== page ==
The building now known as Crowley Hall originally housed the Institute of Technology, which comprised of the following departments: Theoretical and Experimental Engineering, Practical Mechanics, and Machine Drawing and Design. The University Architect’s Building Inventory lists Fr. John Zahm, CSC, and Brother Charles Harding, CSC, as principle architects. It is one of many examples of buildings on campus that have held a number of different functions over the years.
The 1892-1893 prospectus bulletin stated that “[t]his building has been erected on the most approved plans, after a study of the best institutions of the kind at home and abroad.” The 1893-1894 bulletin boasted that it was “a large and commodious building, devoted to the use of the students of civil, mechanical, and electrical engineering. It is fully equipped with all the appliances for wood and metal working, and is supplied with the most approved forms of forges and cupolas for blacksmithing and foundry work. The rooms for mechanical drawing, and the laboratories for special experimental work in mechanical engineering are used, and are complete in all their appointments.”
In 1907, the Chemistry department settled into this building, which would then be dubbed “Chemistry Hall.” The Pharmacy Department had laboratories on the second floor.
On September 13, 1916, fire broke out in the phosphorus collection on the third floor, injuring a number of firemen, students, and spectators. With all the different chemicals and potential reactions in the building, the firemen had to use a different approach than water, which was only making matters worse. They used wet sand to extinguish the phosphorus fire and the South Bend firefighters left the scene eight hours later, saving the lower two floors.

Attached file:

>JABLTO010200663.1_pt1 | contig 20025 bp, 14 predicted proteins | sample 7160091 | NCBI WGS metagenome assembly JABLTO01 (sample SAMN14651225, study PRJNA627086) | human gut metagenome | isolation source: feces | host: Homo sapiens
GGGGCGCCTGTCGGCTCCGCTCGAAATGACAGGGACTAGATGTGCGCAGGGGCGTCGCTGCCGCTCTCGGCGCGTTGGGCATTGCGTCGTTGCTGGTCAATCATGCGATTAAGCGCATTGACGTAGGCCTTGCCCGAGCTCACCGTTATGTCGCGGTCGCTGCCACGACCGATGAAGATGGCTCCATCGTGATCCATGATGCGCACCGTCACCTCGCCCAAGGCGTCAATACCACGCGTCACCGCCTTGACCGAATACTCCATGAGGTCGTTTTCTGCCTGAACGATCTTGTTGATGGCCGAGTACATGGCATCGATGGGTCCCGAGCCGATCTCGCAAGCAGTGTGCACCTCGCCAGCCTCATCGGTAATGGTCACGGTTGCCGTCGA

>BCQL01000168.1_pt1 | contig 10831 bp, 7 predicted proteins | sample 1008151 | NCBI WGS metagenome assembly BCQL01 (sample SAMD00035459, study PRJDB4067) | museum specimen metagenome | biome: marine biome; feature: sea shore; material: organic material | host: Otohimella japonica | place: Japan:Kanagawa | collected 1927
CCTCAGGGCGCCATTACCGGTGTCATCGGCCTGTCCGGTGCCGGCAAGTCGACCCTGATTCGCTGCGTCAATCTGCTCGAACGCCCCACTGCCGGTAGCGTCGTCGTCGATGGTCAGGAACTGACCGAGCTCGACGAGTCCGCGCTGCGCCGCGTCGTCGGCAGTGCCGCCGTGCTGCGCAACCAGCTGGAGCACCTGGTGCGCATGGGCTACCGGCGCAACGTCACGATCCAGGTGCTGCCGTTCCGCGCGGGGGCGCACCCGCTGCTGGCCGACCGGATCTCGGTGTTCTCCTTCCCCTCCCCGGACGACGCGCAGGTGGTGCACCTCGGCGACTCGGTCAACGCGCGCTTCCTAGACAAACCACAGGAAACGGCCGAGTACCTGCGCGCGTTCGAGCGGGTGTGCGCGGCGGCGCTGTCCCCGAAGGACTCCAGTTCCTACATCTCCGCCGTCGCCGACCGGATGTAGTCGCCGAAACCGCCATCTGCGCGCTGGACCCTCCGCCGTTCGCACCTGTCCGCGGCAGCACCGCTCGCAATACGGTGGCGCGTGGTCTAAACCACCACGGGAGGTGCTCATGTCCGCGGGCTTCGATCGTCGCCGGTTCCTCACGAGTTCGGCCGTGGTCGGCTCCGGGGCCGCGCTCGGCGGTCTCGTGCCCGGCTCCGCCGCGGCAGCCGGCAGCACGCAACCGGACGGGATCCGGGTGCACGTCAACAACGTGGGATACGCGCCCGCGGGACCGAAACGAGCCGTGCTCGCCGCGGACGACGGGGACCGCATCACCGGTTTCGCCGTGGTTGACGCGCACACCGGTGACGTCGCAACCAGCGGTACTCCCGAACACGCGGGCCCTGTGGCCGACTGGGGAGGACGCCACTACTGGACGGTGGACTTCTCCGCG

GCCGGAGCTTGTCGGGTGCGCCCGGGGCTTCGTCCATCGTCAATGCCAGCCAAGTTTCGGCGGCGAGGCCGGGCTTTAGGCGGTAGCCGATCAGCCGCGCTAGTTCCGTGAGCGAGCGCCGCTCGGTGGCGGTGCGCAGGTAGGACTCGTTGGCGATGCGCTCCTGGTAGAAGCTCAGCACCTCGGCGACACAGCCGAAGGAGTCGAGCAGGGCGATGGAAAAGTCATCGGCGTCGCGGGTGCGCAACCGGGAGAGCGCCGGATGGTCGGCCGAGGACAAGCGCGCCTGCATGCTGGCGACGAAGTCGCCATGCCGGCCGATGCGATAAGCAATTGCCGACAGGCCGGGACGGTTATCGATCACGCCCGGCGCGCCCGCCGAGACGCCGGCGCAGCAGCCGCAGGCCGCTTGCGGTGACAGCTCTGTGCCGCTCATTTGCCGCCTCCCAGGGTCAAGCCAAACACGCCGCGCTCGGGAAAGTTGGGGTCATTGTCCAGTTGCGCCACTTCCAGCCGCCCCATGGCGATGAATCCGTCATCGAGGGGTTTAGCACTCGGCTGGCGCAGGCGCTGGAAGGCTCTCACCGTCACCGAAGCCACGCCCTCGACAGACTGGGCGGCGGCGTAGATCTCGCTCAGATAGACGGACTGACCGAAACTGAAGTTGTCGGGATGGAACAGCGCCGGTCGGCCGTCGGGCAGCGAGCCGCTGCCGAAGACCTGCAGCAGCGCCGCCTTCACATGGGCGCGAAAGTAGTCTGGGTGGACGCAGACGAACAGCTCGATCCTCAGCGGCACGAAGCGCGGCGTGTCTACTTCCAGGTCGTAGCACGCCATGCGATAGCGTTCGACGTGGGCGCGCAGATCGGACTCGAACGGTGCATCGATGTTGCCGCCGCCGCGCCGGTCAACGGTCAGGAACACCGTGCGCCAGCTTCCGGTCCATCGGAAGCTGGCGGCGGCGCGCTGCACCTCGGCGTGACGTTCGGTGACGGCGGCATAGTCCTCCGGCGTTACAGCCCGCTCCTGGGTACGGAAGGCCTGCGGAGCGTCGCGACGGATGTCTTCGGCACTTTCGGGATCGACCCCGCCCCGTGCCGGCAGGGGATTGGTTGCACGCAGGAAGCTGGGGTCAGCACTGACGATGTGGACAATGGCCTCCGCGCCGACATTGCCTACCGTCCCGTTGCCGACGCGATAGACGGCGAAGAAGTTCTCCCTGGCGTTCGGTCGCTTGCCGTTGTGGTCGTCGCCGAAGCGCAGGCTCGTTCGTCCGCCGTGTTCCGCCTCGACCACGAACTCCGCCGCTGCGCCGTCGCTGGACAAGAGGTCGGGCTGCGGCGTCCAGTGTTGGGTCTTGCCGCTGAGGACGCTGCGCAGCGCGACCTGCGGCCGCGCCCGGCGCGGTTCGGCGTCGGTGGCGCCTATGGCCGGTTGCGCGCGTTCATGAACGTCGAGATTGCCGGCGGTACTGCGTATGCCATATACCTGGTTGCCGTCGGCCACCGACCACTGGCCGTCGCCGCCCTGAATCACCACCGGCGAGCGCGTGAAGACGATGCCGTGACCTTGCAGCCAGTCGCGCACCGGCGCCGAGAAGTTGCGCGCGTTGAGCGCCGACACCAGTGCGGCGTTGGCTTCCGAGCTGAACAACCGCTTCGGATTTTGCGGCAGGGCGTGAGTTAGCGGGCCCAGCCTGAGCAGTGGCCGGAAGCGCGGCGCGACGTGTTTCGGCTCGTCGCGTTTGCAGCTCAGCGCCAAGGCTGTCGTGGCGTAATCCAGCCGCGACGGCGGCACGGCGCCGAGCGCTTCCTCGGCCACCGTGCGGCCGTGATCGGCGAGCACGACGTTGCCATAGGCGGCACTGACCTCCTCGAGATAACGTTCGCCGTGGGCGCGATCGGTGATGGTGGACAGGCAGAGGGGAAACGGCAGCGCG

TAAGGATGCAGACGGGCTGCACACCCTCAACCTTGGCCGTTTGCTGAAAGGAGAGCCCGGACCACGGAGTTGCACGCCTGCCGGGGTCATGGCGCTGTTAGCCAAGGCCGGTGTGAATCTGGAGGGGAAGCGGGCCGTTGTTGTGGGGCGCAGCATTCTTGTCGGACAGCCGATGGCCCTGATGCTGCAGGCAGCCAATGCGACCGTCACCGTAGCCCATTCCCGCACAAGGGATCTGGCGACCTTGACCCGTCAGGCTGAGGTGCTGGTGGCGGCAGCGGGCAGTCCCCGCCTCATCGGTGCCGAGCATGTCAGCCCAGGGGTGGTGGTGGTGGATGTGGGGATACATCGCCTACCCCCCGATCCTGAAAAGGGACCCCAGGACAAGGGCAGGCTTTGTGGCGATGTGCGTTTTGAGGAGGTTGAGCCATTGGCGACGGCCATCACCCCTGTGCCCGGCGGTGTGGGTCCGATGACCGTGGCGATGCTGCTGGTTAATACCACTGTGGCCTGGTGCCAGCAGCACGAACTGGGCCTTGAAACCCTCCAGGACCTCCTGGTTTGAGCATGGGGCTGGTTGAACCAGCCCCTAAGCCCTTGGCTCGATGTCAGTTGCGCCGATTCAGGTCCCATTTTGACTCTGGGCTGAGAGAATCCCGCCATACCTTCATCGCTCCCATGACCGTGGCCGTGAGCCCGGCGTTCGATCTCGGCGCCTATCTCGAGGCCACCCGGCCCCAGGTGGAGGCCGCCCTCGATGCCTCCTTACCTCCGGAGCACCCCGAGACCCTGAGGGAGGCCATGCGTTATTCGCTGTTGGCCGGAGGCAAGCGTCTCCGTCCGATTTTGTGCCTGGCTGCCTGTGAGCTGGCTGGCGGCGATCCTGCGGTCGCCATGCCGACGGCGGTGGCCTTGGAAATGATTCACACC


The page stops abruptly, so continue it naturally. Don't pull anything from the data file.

A week later, however, some of the remaining phosphorous again ignited and continued to ravage the building, sending dangerous sparks as far away as St. Edward’s Hall. This occurred when class was being held in the already charred building. The building and its contents were pretty much destroyed, except for a small addition on the northeast corner, which remained untouched by the fire.
The cornerstone for new Chemistry Hall was laid at the 1917 commencement extercises and is now the Riley Hall of Art and Design. Nieuwland Hall was built in 1952 as a new facility for the Chemistry Department. Chemistry also has space in Stepan Chemistry Hall, which was completed in 1982 with an addition in 2002.
But the story of this 1893 building does not end with the fire. Notre Dame restored the building, which became Hoynes Hall, the home of the Law School until the Law School Building was completed in 1931. Later it housed the Architecture Department and Psychology Department, and it has been the home of the Music Department since 1976. It was named for Patrick F. Crowley, who founded the Christian Family Movement (CFM) with his wife Patricia. They were named Laetare Medalists in 1966. Crowley’s brother-in-law John Caron made the gift to the University in Crowley’s name. The Architecture Department moved to Lemonnier Library (now Bond Hall) when the Hesburgh Library opened in 1963. The Psychology Department moved to Haggar Hall in 1974.